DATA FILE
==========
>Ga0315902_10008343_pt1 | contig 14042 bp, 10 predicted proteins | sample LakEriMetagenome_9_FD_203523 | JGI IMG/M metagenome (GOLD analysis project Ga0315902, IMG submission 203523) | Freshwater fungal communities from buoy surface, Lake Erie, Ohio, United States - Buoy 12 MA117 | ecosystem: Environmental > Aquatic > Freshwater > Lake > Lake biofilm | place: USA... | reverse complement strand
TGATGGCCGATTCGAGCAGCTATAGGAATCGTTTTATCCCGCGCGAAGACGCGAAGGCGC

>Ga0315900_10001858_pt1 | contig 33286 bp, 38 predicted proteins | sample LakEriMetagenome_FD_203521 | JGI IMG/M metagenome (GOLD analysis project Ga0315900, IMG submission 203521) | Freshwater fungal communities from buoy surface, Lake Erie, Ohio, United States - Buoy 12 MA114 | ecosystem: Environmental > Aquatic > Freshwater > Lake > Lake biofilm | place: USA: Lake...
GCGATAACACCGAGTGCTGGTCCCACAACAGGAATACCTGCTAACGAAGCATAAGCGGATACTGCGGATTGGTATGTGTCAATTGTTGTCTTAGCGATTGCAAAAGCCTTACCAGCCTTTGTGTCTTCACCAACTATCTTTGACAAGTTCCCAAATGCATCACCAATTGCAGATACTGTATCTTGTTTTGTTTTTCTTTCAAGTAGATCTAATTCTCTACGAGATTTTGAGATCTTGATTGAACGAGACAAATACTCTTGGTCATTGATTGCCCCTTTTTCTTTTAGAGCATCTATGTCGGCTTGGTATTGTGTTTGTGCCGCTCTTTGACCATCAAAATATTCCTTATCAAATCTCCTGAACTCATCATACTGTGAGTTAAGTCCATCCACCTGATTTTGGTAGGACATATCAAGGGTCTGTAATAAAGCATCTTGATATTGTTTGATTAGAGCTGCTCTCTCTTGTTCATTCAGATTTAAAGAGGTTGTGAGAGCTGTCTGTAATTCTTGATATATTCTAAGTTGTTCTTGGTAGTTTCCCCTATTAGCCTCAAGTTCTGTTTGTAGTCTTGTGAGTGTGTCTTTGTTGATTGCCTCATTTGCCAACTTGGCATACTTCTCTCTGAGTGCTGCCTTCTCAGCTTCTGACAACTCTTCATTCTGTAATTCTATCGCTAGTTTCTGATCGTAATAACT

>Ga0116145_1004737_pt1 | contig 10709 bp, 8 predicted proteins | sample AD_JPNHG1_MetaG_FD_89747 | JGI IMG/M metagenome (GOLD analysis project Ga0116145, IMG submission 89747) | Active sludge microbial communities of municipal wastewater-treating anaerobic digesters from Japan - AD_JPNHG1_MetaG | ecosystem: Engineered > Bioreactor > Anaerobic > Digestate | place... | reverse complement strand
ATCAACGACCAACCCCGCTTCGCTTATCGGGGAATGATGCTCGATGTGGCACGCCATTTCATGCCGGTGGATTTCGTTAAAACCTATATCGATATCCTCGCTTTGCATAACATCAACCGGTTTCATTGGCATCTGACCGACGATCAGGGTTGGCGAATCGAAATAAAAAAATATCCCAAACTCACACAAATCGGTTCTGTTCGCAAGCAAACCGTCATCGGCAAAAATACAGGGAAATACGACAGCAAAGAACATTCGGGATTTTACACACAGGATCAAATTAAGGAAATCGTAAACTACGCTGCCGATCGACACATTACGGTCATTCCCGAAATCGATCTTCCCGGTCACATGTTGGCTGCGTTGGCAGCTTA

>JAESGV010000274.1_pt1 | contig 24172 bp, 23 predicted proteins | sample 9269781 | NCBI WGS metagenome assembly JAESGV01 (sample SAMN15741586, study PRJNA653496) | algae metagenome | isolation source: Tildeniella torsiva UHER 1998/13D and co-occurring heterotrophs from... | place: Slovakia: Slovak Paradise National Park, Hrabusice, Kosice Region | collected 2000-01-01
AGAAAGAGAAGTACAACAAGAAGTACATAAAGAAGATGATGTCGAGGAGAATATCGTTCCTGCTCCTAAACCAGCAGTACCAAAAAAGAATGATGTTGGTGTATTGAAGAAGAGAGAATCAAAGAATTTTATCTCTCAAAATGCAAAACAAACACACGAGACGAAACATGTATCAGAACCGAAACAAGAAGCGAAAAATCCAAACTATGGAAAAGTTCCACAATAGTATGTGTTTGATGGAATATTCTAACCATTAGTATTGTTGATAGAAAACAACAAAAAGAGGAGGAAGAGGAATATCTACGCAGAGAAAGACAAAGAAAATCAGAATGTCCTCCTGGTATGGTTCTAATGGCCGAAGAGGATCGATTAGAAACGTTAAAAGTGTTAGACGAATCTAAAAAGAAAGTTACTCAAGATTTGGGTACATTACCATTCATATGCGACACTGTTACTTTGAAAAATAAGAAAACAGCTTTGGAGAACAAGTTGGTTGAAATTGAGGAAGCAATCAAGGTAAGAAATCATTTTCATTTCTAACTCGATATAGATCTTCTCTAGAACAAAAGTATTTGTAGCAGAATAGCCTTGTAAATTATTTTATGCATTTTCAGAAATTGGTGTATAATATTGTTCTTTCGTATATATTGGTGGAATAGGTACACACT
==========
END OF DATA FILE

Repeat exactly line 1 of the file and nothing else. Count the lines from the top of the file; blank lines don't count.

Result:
>Ga0315902_10008343_pt1 | contig 14042 bp, 10 predicted proteins | sample LakEriMetagenome_9_FD_203523 | JGI IMG/M metagenome (GOLD analysis project Ga0315902, IMG submission 203523) | Freshwater fungal communities from buoy surface, Lake Erie, Ohio, United States - Buoy 12 MA117 | ecosystem: Environmental > Aquatic > Freshwater > Lake > Lake biofilm | place: USA... | reverse complement strand